The next theme in my reading series is called "In the Wild." It begins with an excerpt from Semour Simon's book called Wolves. As a proponent of integration of content and skills across the curriculum, I simultaneously begin a unit in Science that includes the study of animals. Sub-topics include animal classification, habitat, open loop, close loop, adaptations based on environment, and ecosystems. The goals for Language Arts include reading, writing and understanding expository text. Fact and fiction and the use of literary devices are also explored.
Since animals is kind of my thing (check my website: Mrs. Abernethy's Global Gorillas), this happens to be my favorite topic. We spend a lot of time on wolves in particular, because of their nature and the controversy surrounding them.
While browsing the hundreds of clips about wolves on Discovery Education Streaming, I knew I hit the jackpot when I found Mammals of North America: Predators and Prey. This little jewel meets ELEVEN assessment anchors for science alone! With eleven small clips all adding to a total of 17 minutes, this clip is ideal for a variety of multi media projects.
The first, albeit, the most obvious is to use the clip as an introduction to the unit. Playing the video straight through, however, would probably not hold their interest, and since it's so jammed pack with content, much would be lost. (So, don't count this as one of the five ways!)
In my classroom, this is probably how it would go:
To get the most out of the clips, they would need to be viewed more than once. The first time would be as a teacher-led activity. The clips would be shown in their segments as various topics are being taught in class. Students could break into groups after viewing a segment and discuss various things they noticed in the video, perhaps challenging the groups to come up with as many facts as possible and then coming back and sharing them with the whole group.
At the end of the unit, students could work in small groups of two or three. Each group or partnership would choose no more than one of the clips. Their job would be to create a multimedia project based on the content that they could bring back and share with their classmates. In addition, they could research the topic further. This allows students to gain a deeper meaning of the content, take ownership of it, and learn from their peers.
The following are some possible student projects:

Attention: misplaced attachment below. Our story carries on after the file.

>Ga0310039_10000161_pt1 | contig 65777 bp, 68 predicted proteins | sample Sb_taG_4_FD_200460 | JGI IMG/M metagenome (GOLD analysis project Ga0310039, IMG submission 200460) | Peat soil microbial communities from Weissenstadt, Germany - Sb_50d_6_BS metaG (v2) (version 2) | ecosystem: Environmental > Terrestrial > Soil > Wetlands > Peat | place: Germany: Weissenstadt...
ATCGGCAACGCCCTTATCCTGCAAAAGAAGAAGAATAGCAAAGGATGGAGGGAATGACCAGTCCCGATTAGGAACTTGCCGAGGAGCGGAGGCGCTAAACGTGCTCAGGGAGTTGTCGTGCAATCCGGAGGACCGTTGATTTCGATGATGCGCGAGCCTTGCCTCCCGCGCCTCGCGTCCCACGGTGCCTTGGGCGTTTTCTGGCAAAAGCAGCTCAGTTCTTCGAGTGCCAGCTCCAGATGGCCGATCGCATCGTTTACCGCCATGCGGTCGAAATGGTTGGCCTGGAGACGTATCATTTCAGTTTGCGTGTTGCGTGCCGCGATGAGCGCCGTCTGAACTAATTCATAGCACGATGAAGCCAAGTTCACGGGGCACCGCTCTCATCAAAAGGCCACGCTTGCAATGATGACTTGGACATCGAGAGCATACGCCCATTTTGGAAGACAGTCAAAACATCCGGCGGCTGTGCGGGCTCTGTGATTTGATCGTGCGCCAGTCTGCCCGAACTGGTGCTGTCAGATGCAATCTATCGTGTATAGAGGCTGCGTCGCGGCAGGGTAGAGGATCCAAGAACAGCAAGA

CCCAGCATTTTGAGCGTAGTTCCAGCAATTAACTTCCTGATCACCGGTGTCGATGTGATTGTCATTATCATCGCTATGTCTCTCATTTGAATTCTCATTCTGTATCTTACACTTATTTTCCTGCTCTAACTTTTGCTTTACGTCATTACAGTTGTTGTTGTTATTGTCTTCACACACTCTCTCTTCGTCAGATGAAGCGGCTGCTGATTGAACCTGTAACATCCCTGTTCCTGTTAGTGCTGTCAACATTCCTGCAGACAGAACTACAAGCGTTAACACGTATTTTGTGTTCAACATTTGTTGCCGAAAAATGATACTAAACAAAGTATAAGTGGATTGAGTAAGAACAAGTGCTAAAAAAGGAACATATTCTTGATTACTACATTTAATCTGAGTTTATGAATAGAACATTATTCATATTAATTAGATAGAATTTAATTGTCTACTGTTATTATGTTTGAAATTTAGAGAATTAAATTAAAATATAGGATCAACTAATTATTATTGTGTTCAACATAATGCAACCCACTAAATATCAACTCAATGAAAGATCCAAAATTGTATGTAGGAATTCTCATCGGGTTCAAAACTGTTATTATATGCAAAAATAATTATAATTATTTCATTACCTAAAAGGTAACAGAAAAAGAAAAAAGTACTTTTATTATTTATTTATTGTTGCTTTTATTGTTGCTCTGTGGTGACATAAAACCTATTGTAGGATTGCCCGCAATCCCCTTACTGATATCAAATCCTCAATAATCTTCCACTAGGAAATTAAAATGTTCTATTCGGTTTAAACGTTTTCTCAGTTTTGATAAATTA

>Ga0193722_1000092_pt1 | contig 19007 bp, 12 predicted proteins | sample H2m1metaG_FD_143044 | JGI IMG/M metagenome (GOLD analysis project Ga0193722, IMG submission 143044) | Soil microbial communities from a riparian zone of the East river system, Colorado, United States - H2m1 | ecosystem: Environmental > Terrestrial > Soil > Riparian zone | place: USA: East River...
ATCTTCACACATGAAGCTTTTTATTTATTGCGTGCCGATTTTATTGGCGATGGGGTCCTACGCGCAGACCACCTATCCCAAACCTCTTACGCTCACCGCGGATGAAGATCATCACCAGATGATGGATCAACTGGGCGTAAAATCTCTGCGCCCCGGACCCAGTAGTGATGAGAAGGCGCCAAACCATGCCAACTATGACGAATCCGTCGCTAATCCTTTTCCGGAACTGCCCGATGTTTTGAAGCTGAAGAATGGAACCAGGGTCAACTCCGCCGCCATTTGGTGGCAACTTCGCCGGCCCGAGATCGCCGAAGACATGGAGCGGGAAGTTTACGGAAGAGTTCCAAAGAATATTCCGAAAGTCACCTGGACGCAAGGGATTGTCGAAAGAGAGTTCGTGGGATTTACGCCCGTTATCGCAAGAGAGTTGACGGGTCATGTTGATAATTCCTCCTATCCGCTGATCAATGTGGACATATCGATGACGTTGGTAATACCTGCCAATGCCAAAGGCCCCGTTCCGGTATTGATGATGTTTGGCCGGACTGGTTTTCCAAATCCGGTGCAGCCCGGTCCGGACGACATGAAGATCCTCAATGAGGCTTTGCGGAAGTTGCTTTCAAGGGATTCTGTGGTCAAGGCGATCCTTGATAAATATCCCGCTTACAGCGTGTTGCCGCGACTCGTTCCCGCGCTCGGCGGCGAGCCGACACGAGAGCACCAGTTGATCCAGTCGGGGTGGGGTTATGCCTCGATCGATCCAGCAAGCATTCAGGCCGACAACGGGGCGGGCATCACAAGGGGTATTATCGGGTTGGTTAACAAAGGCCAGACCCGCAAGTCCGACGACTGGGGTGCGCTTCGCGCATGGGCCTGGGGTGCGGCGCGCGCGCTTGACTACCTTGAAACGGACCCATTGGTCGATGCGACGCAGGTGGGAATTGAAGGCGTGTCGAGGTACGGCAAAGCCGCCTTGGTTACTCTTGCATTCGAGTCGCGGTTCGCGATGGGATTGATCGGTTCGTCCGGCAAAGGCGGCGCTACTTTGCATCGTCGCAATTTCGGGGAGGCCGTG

1. A podcast done as a radio show with the host interviewing experts on the subject of wolves and their habitat or any of the other various topics found in the videos.
2. A jeopardy game show including at least five categories of questions with five questions from each category. Students could hyperlink their answers in Power Point presentation or create a live game the whole class could play.
3. Students could use Windows Movie Maker or Photo Story to tell a digital story about the content in their chosen clip
4. A wikispace webpage could be created by the group, then opened up to the class for further collaboration on the topic.
5. Students could start a blog and each group could post about their topic. Then students could go in and comment on each other's posts.
6. Pull the clip into Windows Movie Maker, mute the audio, and students could narrate the clip.
7. Students could make up a skit and perform it for the class using content from their chosen clip.
Honestly, this list could go on forever. However, I must say that the best resource for ideas doesn't come from us. It comes from the kids. When we are doing major projects in my classroom, I generally have a class meeting and we brainstorm all the possible ways they can show what they have learned. Their ideas always far surpass mine in creativity.
On the topic of wolves, a few years ago the students put together a talent show for their parents to raise money to adopt a wolf. They charged their parents admission and charged for food (that their parents had donated.)
In conclusion, it's great for us to come up with these ideas and it does allow us to provide our students with choices, but ultimately, don't forget to ask the kids!